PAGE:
Tuesday, April 11, 2017


Sometime simple acts and events send ripples through history. For want of a nail...  One small example: A small air raid ends an empire.

We are about a week away from the 75th anniversary of the Doolittle Raid. A few months after the Japanese attack on Pearl Harbor brought about US entry into WWII, the US retaliated with an air raid on Tokyo. Sixteen specially-modified B-25 Mitchell bombers took off from the deck of U.S.S. Hornet and bombed Tokyo, then escaped to the Asian mainland. Nearly all the planes were lost in Japanese-occupied territory, and several of the aircrews as well. They inflicted minor damage, destroyed a few important buildings, damaged a Japanese aircraft carrier that was nearing completion, and killed a few hundred people. As a morale-boost, striking back for Pearl Harbor, it was valuable, but the damage inflicted was almost insignificant.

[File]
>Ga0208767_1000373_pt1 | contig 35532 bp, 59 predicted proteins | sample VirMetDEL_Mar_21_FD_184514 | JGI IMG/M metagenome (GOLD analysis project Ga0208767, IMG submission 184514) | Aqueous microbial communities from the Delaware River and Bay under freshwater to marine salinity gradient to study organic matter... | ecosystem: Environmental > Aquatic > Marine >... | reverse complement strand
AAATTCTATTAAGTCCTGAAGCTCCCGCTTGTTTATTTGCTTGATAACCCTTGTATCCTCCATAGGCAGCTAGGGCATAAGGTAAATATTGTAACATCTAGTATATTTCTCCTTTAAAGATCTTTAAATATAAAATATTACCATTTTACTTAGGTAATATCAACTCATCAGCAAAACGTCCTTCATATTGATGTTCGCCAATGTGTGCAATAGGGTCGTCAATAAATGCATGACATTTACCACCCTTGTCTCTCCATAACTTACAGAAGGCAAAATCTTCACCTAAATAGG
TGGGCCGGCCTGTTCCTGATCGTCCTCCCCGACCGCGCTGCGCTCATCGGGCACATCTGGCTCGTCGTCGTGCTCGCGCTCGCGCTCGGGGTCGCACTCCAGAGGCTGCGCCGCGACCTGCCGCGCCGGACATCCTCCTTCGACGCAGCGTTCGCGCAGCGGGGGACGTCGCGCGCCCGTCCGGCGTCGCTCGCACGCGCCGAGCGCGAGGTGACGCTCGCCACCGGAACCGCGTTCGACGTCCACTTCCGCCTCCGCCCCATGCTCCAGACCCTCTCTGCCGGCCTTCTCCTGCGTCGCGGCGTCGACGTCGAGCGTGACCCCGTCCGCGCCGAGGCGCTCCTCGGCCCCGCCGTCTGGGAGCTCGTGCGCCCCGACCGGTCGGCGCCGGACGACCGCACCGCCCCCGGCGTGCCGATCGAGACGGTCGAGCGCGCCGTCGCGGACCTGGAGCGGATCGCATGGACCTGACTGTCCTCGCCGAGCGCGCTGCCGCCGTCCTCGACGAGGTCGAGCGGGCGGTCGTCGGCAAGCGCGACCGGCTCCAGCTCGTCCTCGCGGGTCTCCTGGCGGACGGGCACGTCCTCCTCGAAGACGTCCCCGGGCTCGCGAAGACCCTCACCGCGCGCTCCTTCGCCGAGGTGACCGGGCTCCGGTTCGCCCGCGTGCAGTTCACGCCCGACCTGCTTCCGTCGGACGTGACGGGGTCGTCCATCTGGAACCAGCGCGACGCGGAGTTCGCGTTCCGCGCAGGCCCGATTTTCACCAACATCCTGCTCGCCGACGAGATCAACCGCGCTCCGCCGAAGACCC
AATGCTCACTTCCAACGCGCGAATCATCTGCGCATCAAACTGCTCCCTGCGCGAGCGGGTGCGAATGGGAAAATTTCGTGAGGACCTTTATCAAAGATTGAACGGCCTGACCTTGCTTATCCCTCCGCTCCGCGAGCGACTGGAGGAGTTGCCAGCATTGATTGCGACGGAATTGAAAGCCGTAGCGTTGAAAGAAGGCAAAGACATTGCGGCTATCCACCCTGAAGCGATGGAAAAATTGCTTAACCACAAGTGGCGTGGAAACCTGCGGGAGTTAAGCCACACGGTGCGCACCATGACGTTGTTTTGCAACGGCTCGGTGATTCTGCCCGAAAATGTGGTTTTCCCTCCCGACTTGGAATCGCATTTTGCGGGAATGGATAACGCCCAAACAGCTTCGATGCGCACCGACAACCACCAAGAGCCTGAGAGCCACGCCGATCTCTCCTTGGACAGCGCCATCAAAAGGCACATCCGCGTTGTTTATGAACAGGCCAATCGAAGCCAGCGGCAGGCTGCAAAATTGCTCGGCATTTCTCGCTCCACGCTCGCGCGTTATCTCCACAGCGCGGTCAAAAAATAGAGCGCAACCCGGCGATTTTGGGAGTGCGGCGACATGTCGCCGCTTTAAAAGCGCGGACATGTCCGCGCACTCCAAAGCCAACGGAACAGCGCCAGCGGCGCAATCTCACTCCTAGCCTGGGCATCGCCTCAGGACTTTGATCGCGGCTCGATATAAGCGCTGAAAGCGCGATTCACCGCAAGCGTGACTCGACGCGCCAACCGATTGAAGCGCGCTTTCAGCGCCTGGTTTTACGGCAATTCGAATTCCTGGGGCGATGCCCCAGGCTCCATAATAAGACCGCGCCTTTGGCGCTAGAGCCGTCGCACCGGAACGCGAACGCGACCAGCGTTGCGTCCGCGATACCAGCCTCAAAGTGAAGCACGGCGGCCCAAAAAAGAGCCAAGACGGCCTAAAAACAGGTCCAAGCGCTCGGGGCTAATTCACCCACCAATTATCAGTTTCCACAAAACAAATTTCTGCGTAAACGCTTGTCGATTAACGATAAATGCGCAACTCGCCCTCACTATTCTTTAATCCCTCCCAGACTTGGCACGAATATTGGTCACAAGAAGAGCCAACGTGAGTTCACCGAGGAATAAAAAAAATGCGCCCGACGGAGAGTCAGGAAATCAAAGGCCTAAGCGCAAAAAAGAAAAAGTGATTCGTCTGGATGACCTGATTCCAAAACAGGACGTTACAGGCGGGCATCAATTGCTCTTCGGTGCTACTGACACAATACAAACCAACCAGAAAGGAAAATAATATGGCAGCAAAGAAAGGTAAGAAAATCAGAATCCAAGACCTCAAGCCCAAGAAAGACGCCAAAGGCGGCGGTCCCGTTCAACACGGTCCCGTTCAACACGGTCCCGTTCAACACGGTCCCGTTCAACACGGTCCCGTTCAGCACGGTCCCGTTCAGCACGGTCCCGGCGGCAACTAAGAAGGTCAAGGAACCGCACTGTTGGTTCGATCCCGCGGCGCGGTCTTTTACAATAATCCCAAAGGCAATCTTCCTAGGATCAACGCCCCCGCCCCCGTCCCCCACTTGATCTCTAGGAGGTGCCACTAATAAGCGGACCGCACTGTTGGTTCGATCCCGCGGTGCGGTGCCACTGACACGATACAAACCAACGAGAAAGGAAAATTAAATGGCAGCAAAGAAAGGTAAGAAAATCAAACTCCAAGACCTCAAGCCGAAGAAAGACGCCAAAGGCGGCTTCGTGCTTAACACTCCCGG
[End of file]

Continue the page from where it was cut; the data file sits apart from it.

The indirect effects, however, were far more significant. During the attack, the Japanese military made widespread use of coded transmissions in an attempt to coordinate the response to the attack. Japanese leadership decided to rearrange their defenses, and wanted control of Midway Island. The bounty of transmissions the Japanese produced allowed US cryptographers to decode Japanese naval signals and ambush the Japanese carrier fleet. The Battle of Midway was a major victory for the US and a turning point in the war in the Pacific.

What Do You Call...

What do you call a large group of priests or preachers driving around in motor homes?

The Holy Roaming Empire.

Monday, April 10, 2017